• Case 5—A 14-year-old male laborer died from injuries he sustained when he fell through the lens of a 56- x 24-inch, curb-mounted skylight to a concrete floor approximately 12 feet below. Along with several other day laborers, the victim and his 16-year-old brother had been hired by a roofing contractor on the day of the incident to pull up and remove built-up roofing materials from the flat roof of a one-story wholesale florist shop. The victim had been working for approximately 15 minutes pulling up roofing materials by hand when he fell back onto a skylight lens that broke under his weight. The skylight did not have a protective screen or cover. The lens was not marked with a warning against sitting or stepping on it. The employer had assigned the victim and his brother to roofing work in violation of HO16.

Prevention Measures

NIOSH recommendations include developing, implementing and enforcing a comprehensive fall protection program. Additionally, employers must:

  • Assign a competent person to inspect the worksite before work begins to identify fall hazards and to determine the appropriate fall prevention system for workers.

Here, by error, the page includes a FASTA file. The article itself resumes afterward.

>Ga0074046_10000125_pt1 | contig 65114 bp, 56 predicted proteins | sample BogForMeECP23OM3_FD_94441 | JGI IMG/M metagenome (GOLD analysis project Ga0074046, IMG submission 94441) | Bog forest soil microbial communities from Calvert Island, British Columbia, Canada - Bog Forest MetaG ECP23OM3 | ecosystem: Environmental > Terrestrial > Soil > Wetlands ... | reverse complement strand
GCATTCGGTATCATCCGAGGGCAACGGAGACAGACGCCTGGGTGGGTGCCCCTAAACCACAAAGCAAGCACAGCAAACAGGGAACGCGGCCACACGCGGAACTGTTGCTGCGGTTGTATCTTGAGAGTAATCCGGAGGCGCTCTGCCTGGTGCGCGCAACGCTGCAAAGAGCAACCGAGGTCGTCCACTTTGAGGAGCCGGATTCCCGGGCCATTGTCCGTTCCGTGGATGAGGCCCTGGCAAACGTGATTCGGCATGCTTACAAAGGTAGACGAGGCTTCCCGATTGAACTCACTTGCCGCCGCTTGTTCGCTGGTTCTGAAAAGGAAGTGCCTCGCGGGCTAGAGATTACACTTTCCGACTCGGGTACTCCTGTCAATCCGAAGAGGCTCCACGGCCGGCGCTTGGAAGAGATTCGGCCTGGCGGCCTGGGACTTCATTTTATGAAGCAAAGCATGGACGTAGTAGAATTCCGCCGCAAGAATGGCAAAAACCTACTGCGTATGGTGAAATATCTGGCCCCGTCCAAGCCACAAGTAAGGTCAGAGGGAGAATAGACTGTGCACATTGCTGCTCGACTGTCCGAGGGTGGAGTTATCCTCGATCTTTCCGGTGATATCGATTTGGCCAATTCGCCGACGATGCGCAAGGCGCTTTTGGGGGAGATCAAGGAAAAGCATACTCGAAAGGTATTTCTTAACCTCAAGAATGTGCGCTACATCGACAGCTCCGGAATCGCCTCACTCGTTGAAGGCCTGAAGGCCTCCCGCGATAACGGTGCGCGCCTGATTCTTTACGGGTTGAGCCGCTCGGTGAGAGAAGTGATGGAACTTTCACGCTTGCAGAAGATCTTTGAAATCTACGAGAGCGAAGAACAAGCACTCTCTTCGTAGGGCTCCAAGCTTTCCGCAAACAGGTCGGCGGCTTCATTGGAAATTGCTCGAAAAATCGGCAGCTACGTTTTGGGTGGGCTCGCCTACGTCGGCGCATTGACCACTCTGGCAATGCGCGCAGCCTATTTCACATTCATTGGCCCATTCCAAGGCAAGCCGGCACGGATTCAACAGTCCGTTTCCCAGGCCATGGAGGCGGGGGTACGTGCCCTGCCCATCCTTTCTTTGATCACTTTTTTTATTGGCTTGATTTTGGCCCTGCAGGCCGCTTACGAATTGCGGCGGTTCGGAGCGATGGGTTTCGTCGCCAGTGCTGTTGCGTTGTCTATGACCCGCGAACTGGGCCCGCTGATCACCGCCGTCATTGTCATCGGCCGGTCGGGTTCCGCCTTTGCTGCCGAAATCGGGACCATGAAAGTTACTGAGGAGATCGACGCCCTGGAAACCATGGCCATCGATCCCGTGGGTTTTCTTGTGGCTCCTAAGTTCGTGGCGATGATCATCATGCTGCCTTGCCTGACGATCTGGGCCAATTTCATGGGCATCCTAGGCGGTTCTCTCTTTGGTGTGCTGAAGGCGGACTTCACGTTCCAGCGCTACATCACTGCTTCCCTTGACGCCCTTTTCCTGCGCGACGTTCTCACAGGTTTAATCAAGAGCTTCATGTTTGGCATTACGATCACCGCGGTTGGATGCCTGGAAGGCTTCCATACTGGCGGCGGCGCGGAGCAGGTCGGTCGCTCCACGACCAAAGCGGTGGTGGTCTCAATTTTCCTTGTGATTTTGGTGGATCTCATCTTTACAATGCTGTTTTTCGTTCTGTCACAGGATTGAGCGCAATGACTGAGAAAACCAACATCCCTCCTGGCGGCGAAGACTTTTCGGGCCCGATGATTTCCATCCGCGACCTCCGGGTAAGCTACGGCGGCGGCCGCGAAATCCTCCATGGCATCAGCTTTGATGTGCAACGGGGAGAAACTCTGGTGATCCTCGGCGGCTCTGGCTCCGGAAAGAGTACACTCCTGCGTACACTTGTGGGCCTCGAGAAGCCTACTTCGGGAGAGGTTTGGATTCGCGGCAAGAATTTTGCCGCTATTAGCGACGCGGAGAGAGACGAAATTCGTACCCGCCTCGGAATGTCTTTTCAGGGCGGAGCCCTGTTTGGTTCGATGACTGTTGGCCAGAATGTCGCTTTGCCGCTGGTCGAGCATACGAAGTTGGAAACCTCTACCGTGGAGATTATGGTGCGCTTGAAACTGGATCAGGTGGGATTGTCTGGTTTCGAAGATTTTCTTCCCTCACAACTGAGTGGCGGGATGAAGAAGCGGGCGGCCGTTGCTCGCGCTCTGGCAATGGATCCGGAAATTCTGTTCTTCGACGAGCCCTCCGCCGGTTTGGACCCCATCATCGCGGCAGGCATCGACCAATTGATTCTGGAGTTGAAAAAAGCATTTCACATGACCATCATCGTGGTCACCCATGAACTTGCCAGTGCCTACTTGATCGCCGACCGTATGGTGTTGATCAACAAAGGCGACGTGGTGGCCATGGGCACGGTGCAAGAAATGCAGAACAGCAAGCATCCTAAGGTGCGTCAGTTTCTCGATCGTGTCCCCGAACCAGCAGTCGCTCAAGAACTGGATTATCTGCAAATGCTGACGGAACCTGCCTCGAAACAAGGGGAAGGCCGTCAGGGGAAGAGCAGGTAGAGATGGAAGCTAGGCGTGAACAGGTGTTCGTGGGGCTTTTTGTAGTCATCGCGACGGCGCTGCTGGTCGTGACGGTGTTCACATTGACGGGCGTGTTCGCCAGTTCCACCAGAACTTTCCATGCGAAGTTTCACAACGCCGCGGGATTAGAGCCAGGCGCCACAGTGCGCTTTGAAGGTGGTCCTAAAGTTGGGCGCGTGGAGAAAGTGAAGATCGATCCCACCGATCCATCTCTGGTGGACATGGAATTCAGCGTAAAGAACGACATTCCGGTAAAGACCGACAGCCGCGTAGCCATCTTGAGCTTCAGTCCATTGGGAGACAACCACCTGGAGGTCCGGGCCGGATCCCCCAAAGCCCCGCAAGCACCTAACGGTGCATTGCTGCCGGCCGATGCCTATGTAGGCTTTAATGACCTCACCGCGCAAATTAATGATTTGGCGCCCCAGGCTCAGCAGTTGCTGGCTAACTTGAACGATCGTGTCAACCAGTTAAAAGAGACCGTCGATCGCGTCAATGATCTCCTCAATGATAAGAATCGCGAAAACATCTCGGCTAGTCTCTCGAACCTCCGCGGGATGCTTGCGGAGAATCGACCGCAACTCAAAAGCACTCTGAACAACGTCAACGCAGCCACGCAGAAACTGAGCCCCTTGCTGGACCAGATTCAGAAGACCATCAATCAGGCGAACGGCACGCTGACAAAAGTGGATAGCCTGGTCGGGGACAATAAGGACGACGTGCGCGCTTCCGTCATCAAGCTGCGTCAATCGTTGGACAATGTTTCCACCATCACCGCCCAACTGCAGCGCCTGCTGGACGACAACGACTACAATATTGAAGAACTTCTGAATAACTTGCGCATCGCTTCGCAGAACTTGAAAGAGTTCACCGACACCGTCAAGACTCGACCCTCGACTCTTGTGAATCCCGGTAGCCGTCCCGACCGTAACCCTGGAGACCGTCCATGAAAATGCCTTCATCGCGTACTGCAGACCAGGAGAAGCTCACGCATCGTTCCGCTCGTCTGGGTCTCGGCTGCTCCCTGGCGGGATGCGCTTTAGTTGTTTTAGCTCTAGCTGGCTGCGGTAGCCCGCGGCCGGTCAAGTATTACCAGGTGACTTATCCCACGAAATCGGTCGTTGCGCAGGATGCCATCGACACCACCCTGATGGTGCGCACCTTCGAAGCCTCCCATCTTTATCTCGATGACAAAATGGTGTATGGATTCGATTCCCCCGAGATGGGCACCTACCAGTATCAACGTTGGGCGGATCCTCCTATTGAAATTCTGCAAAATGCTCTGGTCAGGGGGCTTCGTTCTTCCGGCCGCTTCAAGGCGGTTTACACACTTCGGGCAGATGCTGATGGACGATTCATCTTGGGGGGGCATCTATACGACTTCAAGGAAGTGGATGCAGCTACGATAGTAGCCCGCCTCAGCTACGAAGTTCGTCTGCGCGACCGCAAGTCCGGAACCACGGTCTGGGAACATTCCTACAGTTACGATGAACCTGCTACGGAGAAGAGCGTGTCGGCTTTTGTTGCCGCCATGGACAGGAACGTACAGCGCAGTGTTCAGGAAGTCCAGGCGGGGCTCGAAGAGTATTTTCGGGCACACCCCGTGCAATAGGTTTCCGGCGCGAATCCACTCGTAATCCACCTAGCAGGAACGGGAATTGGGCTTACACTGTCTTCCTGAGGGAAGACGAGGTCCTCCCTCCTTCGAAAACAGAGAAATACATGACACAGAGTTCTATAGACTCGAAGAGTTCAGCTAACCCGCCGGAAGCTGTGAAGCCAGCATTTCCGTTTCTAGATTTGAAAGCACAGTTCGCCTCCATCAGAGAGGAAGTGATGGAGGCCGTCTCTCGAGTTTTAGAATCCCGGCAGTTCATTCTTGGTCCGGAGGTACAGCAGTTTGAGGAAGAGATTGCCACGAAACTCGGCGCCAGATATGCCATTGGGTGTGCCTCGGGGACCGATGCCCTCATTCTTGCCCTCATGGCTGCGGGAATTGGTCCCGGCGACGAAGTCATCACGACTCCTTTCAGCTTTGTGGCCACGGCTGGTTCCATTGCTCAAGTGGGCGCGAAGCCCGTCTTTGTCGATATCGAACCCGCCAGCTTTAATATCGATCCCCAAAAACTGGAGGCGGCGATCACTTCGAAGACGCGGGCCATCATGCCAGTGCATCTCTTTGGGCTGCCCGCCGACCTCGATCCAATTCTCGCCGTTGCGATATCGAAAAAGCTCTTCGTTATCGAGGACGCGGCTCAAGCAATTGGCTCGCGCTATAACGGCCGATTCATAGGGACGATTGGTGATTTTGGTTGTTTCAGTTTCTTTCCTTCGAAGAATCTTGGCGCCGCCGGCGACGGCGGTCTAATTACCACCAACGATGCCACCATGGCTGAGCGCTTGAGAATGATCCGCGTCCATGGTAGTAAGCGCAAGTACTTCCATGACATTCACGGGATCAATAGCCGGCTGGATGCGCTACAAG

• For work around skylights and roof and floor openings, require, provide and ensure the use of appropriate fall prevention systems that use one of the following: 1. Covers or screens 2. Railings or guardrails 3. PFAS, including a full-body harness, lanyard, connectors and appropriate anchorage points (tie-offs).

Workers should:

  • Never sit on, lean against or step on a skylight or any covering placed over a hole in a roof or floor. The material may not support your weight.
  • Guard or securely cover all holes you have created or uncovered before you leave the work area. Other workers might not notice an uncovered hole and fall through.
  • Ask your supervisor for safety procedures to follow when covering or guarding a hole.
  • Always use a personal fall arrest system (PFAS) that includes a full-body harness, lanyard, connectors and appropriate anchorage points (tie-offs) when working over an unguarded or uncovered opening more than 6 feet above a lower level—for example, while you are installing a skylight or ventilation unit in an opening that cannot be guarded or covered.
  • Immediately tell your supervisor about any unguarded skylights, roof or floor openings, or other fall hazards in your workplace.

Complying with OSHA standards for guarding roof openings – as well as increasing workers’ awareness of the hazards – can help reduce the number of falls through skylights and other roof openings. WMHS

[1] www.cdc.gov/niosh/docs/2004-156/